Q: Do you know the history on this piece of glass, which I purchased in a Gainesville museum 14 years ago? What would the ballpark value be on the present market? It is signed on the bottom.
A: In the six pictures that accompany this letter, there is no image of the bottom, so we might have been up the proverbial polluted tributary without the proper means of propulsion if we had not spotted a paper label on the side of the vase.
The label is rectangular, appears to be silver and black and reads “Gozo Glass.” “Gozo” is the name of an island south of Sicily that is often considered to be the sister of the nearby and much more famous island of Malta. Gozo, which is the second largest island in the Malta archipelago, has a population of around 40,000.
Gozo is sometimes called the Island of Calypso because it is often associated with the nymph Calypso immortalized in Homer’s epic poem The Odyssey. In classical terms, the island home of Calypso is called Ogygia.
Gozo Glass Ltd was founded in 1989 by Michael Harris, who had previously worked at the Mdina glass factory in Malta, and Rupert Brook (not to be confused with Rupert Brooke, the English poet). Harris died in 1994 and the company was taken over by his business partner Brook, his wife, Carmen, and their three children, Daniel, Andrew and Lisa.
The color schemes found in Gozo glass are based on the indigenous sea shells, the brown and green landscape of the islands and the colors of the Mediterranean Sea and sky. The piece in today’s question seems to fit that description with swirling browns, blacks, pink hues and just a touch of orange.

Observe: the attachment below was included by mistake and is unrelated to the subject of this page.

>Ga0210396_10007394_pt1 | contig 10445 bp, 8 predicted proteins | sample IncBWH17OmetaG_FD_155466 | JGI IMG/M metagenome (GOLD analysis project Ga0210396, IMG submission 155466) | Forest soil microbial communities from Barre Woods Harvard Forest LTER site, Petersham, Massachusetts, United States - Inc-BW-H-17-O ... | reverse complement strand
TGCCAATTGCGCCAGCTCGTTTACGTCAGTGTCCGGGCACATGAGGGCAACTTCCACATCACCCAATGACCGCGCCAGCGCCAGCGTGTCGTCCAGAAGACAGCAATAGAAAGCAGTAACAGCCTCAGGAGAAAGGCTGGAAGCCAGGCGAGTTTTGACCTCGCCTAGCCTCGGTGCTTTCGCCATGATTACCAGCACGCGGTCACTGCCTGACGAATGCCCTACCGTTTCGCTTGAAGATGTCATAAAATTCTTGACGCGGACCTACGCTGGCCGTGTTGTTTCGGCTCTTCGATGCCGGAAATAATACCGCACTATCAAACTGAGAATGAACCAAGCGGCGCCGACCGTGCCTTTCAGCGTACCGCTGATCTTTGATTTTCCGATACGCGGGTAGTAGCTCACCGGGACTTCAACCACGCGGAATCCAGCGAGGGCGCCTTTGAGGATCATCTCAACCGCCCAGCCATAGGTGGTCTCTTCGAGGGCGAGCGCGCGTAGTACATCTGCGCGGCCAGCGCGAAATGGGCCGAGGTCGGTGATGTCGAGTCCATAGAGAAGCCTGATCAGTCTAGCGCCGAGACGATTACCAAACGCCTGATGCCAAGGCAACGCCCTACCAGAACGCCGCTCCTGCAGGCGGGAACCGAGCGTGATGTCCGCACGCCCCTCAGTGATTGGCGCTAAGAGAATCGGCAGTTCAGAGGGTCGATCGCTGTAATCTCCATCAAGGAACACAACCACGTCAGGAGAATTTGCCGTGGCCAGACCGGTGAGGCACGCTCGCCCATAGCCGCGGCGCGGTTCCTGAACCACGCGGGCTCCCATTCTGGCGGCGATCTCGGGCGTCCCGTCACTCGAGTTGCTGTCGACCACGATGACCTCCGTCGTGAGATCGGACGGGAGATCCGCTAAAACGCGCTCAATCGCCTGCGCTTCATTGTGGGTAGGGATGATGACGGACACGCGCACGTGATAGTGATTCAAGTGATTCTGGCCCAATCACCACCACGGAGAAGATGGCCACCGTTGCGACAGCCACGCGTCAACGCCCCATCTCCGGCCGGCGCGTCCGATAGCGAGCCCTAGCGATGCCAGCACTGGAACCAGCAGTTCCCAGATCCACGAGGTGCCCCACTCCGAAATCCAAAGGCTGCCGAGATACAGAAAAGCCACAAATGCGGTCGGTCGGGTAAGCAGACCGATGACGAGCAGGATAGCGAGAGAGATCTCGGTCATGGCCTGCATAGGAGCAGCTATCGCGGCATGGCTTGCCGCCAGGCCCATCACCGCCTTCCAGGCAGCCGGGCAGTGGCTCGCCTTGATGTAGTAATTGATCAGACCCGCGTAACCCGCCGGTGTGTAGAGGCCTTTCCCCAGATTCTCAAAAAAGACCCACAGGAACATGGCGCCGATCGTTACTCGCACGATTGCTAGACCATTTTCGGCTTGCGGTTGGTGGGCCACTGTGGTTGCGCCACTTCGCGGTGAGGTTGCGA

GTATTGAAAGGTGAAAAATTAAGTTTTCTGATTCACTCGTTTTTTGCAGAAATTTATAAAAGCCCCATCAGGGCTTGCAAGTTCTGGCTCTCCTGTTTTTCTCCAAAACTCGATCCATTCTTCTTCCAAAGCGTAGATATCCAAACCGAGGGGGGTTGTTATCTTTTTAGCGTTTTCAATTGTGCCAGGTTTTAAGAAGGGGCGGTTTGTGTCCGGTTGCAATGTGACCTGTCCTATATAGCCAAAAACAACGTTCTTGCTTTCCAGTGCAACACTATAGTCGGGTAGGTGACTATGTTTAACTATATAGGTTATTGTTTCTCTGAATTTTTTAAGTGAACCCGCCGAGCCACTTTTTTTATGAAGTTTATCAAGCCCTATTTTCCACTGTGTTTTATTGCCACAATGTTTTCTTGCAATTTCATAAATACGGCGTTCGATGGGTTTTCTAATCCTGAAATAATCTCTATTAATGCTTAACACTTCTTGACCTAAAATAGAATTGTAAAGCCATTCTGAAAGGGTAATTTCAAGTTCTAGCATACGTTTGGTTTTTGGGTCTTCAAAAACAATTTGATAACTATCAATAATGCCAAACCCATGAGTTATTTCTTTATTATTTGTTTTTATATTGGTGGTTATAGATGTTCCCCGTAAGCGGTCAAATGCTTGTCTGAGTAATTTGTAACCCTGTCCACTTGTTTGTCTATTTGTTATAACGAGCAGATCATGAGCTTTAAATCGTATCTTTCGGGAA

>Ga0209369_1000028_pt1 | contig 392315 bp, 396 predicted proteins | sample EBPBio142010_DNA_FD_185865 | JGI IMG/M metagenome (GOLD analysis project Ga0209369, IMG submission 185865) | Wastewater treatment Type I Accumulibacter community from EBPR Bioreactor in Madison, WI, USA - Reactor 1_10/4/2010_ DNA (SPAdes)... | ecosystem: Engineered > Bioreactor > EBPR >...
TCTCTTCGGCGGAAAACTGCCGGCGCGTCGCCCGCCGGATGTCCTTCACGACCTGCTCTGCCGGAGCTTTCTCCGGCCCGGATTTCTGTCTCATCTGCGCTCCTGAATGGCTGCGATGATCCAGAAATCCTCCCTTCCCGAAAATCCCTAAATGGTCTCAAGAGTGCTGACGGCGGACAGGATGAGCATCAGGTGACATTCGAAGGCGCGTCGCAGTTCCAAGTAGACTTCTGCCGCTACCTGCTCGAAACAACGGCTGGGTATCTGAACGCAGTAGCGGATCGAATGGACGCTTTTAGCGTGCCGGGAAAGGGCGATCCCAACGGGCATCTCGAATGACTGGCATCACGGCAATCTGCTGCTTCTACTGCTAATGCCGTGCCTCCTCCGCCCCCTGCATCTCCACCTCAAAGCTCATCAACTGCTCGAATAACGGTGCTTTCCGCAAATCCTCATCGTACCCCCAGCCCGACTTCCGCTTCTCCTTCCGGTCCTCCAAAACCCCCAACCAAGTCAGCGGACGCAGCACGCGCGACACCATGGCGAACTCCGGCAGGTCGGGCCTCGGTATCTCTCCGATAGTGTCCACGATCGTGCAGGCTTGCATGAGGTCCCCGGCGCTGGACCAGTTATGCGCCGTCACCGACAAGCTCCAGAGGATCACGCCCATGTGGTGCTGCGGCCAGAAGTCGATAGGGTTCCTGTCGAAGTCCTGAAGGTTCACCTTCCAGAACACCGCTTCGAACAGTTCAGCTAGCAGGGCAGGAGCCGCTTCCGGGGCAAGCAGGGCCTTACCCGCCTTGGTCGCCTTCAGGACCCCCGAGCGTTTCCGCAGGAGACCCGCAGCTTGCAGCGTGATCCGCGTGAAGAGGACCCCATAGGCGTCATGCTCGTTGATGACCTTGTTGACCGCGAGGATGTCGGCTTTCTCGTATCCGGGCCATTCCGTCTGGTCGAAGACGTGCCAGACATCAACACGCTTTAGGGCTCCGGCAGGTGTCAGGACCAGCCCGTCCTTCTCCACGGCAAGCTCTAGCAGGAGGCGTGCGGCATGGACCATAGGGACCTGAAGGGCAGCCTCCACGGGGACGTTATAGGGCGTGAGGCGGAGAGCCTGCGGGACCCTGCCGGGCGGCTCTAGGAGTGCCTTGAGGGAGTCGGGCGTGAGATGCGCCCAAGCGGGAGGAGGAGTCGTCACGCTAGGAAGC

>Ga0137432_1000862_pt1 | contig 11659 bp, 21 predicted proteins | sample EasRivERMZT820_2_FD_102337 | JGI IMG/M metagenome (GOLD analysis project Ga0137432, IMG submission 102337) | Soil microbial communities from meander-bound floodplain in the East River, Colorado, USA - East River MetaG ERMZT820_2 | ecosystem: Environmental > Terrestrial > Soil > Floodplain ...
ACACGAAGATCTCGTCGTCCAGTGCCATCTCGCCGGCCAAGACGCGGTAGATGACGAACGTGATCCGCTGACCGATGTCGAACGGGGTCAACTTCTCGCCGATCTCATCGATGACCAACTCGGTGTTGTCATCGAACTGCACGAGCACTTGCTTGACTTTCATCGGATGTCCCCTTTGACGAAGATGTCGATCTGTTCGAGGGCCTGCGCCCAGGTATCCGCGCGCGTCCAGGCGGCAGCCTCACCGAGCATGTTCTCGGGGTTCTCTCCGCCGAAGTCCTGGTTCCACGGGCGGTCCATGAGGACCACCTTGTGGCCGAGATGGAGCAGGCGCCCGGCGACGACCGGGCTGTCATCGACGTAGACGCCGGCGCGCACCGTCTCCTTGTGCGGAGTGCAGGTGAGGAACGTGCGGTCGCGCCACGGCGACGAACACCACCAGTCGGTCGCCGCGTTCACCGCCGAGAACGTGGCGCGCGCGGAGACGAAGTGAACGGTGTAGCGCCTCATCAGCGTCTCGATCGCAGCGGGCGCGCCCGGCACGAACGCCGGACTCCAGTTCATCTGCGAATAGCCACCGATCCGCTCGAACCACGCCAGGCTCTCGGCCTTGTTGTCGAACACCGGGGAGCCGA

We found what appear to be fairly recent photographs of glass gaffers crafting glass at Gozo. We also found photographs of the company’s factory store filled with glass similar to the piece belonging to J. B.
So, what all this appears to mean is that the piece in today’s question is probably less than two decades old and was probably bought in the museum’s gift shop. We should also point out that Gozo glass appears to be collectible. But because of its lack of age, its current monetary value is rather low (unless there are special circumstances of which we are unaware).
We do not know the size of this piece but feel it is interesting enough to be valued for insurance purposes in the $50 to $75 range.
Write to Joe Rosson, P.O. Box 27419, Knoxville, TN 37927, or email email@example.com. If you’d like your question to be considered for the column, please include a high-resolution photo of the subject, which must be in focus.